For the background, remember that clean and neat wins the race. Choose the best room, but whichever one it is…tidy it up! If it’s got to be the bedroom, make the bed! The idea is not to impress people with your living space – it is to remove potential distractions.
One last thing on backgrounds. Yes, the virtual backgrounds are fun – but they also can be very distracting. Virtual backgrounds are best used if you have a green screen behind you. Otherwise, they can blur in and out (and you can even disappear). Fun for kids on a family call – not so much on a business call.
Mistake #7 – Under-focused.
We are all used to being on phone conference calls and being able to multi-task – clear emails, open the mail, clean your fingernails. This is not a luxury you have while on a video call.
People know right away when you are not looking at the camera. The problem is, on most computers, the camera is above the screen. So you have to get good at training yourself to look at the camera and not at the screen.
A trick is, the farther you sit from the computer (made possible by using an external microphone) the more your eyes will appear to look at the camera even though you are looking below the camera.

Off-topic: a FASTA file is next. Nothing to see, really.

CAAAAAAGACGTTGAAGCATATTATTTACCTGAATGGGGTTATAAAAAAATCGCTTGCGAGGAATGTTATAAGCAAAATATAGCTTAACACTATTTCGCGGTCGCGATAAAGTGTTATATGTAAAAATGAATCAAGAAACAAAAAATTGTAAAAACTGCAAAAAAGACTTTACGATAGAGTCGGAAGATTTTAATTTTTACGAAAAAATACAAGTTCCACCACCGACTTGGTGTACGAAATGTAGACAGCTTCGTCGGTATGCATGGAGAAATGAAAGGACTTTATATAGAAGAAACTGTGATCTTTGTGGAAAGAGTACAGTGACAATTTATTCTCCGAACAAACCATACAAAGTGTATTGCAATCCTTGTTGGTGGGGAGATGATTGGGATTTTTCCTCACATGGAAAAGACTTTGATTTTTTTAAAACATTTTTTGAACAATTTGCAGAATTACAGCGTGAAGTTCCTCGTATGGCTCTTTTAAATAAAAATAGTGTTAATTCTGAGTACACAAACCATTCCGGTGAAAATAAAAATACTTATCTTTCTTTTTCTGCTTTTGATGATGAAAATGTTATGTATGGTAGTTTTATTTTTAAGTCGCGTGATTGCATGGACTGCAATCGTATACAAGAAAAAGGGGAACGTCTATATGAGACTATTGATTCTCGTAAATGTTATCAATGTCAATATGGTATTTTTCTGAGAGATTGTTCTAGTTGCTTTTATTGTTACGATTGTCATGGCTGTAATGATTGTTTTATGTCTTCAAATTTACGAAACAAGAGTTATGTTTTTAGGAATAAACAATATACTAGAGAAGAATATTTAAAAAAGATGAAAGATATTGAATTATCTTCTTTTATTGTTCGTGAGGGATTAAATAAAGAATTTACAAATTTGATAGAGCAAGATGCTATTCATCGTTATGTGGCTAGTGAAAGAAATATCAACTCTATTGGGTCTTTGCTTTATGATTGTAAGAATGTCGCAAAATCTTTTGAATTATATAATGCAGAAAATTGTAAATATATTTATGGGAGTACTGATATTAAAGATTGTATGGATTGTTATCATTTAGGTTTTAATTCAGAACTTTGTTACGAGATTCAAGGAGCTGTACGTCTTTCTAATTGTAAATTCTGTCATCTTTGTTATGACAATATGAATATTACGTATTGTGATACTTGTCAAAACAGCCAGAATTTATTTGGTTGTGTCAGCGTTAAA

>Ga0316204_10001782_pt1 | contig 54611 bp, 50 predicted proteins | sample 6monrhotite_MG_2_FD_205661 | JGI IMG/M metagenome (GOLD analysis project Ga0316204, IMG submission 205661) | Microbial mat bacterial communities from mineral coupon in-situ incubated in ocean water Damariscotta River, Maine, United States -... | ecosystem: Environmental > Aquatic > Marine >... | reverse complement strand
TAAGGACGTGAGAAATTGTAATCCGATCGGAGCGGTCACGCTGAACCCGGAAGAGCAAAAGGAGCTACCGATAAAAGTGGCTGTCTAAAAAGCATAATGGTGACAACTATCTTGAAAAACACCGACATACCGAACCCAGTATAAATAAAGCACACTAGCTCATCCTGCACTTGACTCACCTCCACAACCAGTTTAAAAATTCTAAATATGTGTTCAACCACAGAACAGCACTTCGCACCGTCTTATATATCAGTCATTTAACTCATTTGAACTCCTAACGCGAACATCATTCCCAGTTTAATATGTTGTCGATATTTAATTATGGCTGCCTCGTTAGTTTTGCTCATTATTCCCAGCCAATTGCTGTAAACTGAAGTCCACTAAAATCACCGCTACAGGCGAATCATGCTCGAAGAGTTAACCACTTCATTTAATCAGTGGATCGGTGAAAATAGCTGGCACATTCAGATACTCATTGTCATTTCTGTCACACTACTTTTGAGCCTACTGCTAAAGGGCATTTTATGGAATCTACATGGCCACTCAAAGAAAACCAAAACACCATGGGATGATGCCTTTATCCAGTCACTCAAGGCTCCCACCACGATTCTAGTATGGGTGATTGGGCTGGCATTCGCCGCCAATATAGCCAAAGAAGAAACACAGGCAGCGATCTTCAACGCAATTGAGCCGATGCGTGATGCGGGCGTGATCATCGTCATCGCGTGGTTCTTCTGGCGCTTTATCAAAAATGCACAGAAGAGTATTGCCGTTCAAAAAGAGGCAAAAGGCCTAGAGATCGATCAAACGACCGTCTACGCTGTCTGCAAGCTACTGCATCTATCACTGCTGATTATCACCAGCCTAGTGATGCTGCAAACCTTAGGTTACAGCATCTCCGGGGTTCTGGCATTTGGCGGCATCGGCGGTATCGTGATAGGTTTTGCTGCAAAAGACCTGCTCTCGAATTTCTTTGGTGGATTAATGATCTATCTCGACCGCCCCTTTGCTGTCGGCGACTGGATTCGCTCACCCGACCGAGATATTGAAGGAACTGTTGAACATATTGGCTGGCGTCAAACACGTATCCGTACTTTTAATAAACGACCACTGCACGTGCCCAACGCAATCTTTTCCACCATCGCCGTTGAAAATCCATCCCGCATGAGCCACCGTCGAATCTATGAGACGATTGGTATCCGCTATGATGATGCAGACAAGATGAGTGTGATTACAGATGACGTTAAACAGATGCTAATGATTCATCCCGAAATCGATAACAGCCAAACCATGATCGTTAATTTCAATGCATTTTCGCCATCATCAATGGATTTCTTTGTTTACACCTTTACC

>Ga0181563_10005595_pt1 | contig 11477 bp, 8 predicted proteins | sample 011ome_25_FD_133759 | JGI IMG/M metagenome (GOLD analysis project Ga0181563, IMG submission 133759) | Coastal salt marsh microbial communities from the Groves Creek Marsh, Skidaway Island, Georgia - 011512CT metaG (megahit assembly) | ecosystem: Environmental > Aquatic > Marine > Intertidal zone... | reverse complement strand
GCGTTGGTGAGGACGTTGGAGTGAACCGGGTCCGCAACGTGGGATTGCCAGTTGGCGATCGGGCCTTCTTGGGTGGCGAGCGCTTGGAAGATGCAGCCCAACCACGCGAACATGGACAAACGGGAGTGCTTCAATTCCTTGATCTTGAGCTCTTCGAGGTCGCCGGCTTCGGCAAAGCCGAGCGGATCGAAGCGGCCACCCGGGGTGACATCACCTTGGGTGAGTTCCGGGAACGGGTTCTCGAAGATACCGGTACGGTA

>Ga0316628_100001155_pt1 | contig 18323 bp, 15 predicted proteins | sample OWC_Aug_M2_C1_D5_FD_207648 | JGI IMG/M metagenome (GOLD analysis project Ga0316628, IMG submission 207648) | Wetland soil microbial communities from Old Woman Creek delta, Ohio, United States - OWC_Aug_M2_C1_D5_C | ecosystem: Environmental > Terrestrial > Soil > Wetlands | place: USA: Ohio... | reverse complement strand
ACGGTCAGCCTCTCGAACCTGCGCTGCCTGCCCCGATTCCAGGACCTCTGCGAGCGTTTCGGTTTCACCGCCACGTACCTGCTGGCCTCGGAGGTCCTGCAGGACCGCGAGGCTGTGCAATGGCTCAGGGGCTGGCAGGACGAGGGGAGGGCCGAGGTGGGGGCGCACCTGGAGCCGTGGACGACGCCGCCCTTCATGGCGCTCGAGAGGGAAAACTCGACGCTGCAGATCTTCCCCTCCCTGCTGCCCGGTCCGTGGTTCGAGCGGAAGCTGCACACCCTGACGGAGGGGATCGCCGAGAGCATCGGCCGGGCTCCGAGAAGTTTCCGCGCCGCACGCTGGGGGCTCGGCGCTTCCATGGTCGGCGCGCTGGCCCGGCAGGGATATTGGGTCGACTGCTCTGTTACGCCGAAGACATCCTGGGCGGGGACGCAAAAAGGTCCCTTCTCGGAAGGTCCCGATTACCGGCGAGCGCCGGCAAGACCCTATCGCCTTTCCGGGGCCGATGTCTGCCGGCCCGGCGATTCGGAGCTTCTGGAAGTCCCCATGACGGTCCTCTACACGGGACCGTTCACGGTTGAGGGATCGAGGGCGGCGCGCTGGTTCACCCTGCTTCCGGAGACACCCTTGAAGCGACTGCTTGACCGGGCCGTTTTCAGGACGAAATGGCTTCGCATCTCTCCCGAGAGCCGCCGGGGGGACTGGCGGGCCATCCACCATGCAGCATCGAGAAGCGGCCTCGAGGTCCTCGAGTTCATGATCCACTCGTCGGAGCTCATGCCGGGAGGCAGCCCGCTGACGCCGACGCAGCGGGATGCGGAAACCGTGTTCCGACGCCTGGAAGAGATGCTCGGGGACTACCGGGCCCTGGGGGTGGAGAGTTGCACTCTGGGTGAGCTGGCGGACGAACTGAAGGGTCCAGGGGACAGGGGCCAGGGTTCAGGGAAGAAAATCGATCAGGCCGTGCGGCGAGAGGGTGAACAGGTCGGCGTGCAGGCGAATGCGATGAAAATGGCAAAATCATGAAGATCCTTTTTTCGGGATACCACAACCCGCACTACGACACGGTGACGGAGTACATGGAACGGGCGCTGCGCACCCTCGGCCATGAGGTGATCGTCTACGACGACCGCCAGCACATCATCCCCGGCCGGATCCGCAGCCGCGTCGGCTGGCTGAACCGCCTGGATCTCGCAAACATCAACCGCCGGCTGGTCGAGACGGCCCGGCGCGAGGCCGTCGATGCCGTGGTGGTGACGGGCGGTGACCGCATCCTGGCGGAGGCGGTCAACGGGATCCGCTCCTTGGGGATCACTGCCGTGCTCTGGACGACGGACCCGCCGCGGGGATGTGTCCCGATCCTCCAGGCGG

Beware of having other windows open to read emails or work on other things while you are on the video call. If you do have to have another window, make sure you position it just below the camera in the middle of the screen so it still appears like you are looking at the camera.
If it truly is a meeting in which you have no interest and you have other things you need to be doing, though, then it is probably time to question why you should be in attendance in the first place!
So there you have it, 7 mistakes you can easily avoid to ensure your online meetings are more productive, more engaging, more useful, and more bearable.
I’m sure you have stories of how the meetings in which you have been involved have gone astray. Without naming names, I’d love to hear them! Please share!
Also, I am sure there are many more mistakes you have seen. Please share those as well!
And, as always, please stay healthy and safe. I hope we all have the chance to see each other in person very soon!
All the best,
Founder & CEO